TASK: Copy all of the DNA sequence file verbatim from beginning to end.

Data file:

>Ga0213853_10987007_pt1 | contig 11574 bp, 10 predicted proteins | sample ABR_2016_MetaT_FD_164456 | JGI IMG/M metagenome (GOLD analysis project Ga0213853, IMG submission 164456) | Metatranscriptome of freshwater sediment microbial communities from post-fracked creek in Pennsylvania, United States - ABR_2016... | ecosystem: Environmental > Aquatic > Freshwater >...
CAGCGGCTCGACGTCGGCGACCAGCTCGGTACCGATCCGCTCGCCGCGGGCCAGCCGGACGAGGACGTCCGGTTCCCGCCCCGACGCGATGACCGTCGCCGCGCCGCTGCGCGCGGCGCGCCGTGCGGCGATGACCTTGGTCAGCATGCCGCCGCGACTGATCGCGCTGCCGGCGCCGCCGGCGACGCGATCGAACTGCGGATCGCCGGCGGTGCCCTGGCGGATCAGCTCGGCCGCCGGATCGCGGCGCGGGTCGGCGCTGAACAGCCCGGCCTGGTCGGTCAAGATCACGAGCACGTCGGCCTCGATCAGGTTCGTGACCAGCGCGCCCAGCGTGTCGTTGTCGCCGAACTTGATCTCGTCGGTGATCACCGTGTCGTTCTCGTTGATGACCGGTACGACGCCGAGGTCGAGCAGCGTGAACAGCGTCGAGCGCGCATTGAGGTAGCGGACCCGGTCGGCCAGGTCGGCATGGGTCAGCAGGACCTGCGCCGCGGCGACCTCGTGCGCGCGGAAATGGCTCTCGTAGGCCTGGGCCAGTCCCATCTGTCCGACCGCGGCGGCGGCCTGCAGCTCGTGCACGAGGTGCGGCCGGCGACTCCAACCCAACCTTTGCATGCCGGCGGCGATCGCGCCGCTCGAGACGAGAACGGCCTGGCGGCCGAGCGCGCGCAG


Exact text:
>Ga0213853_10987007_pt1 | contig 11574 bp, 10 predicted proteins | sample ABR_2016_MetaT_FD_164456 | JGI IMG/M metagenome (GOLD analysis project Ga0213853, IMG submission 164456) | Metatranscriptome of freshwater sediment microbial communities from post-fracked creek in Pennsylvania, United States - ABR_2016... | ecosystem: Environmental > Aquatic > Freshwater >...
CAGCGGCTCGACGTCGGCGACCAGCTCGGTACCGATCCGCTCGCCGCGGGCCAGCCGGACGAGGACGTCCGGTTCCCGCCCCGACGCGATGACCGTCGCCGCGCCGCTGCGCGCGGCGCGCCGTGCGGCGATGACCTTGGTCAGCATGCCGCCGCGACTGATCGCGCTGCCGGCGCCGCCGGCGACGCGATCGAACTGCGGATCGCCGGCGGTGCCCTGGCGGATCAGCTCGGCCGCCGGATCGCGGCGCGGGTCGGCGCTGAACAGCCCGGCCTGGTCGGTCAAGATCACGAGCACGTCGGCCTCGATCAGGTTCGTGACCAGCGCGCCCAGCGTGTCGTTGTCGCCGAACTTGATCTCGTCGGTGATCACCGTGTCGTTCTCGTTGATGACCGGTACGACGCCGAGGTCGAGCAGCGTGAACAGCGTCGAGCGCGCATTGAGGTAGCGGACCCGGTCGGCCAGGTCGGCATGGGTCAGCAGGACCTGCGCCGCGGCGACCTCGTGCGCGCGGAAATGGCTCTCGTAGGCCTGGGCCAGTCCCATCTGTCCGACCGCGGCGGCGGCCTGCAGCTCGTGCACGAGGTGCGGCCGGCGACTCCAACCCAACCTTTGCATGCCGGCGGCGATCGCGCCGCTCGAGACGAGAACGGCCTGGCGGCCGAGCGCGCGCAG